The prospect of being approached by an executive search consultant can be daunting, especially if it is the first time you have received such a call. Usually the call is unexpected and more often than not, the executive search consultant may never have spoken to you before and you may or may not have heard of the consultant.

From a potential candidates perspective, the timing may not be perfect. In most cases the executive search consultant will call whilst you are in the office and will want to discuss new employment opportunities with you. As such you need to arm yourself with the knowledge to help you navigate the call. If it really is inconvenient to talk then say so and arrange a more appropriate time.

For a first time candidate to executive search, it would be easy to assume that the search consultant has phoned solely for the purpose of making a solid job offer. However, in most instances this is not the case. A good executive search practitioner will know quite a lot of information about a potential candidate before making the initial phone call and therefore should know enough about you to feel you are a reasonable fit for the role they are recruiting. During the first call they will be looking to confirm the information they have gathered and ascertain your level of interest in the opportunity and organisation they are representing. This means that the executive search consultant will contact several individuals who they believe may have the potential to fill the role he has on offer. If you are interested in the role and you fit the job profile the executive search consultant is looking to recruit for, then expect to be asked for a CV and to be invited in for a formal face to face interview.

Executive Search Consultancies work differently to recruiters and if you are invited for an interview remember that this should always be treated as a formal first interview. Whereas recruiters represent individuals and get paid to find you a job, executive search professionals get paid by the recruiting organisation to find them the perfect fit for their role. If you do not impress an executive search professional at interview and make them feel confident you are the right person for their client then you will not make it onto a shortlist.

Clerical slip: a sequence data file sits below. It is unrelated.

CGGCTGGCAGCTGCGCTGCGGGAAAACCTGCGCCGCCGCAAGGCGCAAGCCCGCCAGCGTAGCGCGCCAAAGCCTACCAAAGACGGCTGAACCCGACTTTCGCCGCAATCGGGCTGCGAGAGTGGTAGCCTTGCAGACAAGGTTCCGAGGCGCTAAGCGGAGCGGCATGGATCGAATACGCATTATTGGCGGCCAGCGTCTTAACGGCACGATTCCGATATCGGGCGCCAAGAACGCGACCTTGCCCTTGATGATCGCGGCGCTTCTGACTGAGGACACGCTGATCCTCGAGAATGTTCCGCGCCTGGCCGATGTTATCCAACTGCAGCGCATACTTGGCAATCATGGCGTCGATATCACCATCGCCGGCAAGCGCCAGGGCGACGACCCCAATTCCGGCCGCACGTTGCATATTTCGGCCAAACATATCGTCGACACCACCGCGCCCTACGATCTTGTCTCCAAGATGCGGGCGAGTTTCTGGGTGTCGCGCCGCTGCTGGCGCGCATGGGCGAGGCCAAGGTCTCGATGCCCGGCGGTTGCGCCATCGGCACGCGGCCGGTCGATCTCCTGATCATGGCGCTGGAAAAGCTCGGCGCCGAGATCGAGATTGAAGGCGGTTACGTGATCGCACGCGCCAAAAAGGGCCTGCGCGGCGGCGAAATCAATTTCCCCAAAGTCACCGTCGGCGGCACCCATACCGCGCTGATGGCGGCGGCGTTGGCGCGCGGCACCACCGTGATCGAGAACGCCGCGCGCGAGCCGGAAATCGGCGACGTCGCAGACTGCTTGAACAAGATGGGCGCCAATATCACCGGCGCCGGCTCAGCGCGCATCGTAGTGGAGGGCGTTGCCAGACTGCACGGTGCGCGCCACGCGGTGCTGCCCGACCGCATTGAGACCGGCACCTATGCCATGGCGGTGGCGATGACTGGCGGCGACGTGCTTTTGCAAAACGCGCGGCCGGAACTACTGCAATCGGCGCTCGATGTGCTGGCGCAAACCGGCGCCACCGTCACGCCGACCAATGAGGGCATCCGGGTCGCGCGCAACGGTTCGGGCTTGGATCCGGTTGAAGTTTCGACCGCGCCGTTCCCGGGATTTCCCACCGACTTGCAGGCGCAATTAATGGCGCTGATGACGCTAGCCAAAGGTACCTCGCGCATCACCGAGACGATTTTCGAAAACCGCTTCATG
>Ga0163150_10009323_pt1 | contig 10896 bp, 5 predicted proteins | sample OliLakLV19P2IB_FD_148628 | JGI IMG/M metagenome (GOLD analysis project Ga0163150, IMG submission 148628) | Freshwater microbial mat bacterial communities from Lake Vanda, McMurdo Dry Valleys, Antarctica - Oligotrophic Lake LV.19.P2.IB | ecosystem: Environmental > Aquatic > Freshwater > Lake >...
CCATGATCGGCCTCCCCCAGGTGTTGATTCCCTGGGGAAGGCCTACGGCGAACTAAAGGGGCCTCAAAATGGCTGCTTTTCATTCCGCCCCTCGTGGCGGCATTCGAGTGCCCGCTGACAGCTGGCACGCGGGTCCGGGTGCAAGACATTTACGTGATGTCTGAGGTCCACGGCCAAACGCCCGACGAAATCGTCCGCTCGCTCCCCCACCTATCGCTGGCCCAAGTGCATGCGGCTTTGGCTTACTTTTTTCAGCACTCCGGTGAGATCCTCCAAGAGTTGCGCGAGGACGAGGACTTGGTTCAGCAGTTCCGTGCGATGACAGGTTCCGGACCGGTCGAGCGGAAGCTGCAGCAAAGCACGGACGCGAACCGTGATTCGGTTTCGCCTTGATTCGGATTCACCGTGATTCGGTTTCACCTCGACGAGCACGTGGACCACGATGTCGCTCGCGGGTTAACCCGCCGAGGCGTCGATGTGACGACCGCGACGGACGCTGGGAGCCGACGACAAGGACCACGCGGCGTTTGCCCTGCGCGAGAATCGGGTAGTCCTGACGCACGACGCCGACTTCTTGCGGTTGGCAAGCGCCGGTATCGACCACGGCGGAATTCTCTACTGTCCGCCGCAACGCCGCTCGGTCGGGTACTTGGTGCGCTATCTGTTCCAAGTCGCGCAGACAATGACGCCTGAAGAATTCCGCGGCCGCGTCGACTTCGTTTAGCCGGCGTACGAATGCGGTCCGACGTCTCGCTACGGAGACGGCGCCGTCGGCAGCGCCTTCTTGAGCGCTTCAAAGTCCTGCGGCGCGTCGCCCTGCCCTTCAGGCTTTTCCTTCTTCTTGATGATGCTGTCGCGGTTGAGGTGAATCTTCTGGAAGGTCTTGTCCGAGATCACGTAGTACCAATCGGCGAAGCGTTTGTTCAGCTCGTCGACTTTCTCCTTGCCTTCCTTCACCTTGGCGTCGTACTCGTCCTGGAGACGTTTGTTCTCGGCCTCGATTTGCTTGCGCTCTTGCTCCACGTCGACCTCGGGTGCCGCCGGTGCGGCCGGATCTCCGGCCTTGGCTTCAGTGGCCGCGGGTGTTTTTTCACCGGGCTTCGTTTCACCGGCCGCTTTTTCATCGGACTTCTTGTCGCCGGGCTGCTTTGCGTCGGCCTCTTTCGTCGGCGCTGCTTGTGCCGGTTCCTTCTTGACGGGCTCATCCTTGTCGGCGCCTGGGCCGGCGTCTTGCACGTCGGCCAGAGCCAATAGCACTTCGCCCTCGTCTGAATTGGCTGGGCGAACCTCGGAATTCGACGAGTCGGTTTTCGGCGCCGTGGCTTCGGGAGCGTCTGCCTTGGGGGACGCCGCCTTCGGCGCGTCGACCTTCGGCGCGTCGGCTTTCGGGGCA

It is imperative that you differentiate yourself from the other potential candidates. Know your strengths and give good examples of work you have done and your achievements. In doing this, the individual is able to separate themselves from other potential candidates, all of whom are more than likely from a similar background with similar levels of experience. It is small touches such as these that will ultimately give an individual the edge over their competition.

You may also want to ask the search consultant about the role. A good executive search consultant will be happy to answer your questions and you should be able to ask about the role in detail and the client as well as career progression. In most cases the executive search consultant will be happy to discuss these issues and more with you. There are occasions when they may not be able to mention a client’s name due to confidentiality. In these instances you may be asked to sign a non-disclosure agreement. If your consultant isn’t prepared to share details with you and they can’t explain why then be very cautious as the consultant may well just be fishing for information. Finally you need to know about the package on offer. Feel free to discuss this but remember that initially clients don’t always give exact numbers and may well be looking for market data before working out how much they need to pay a potential employee.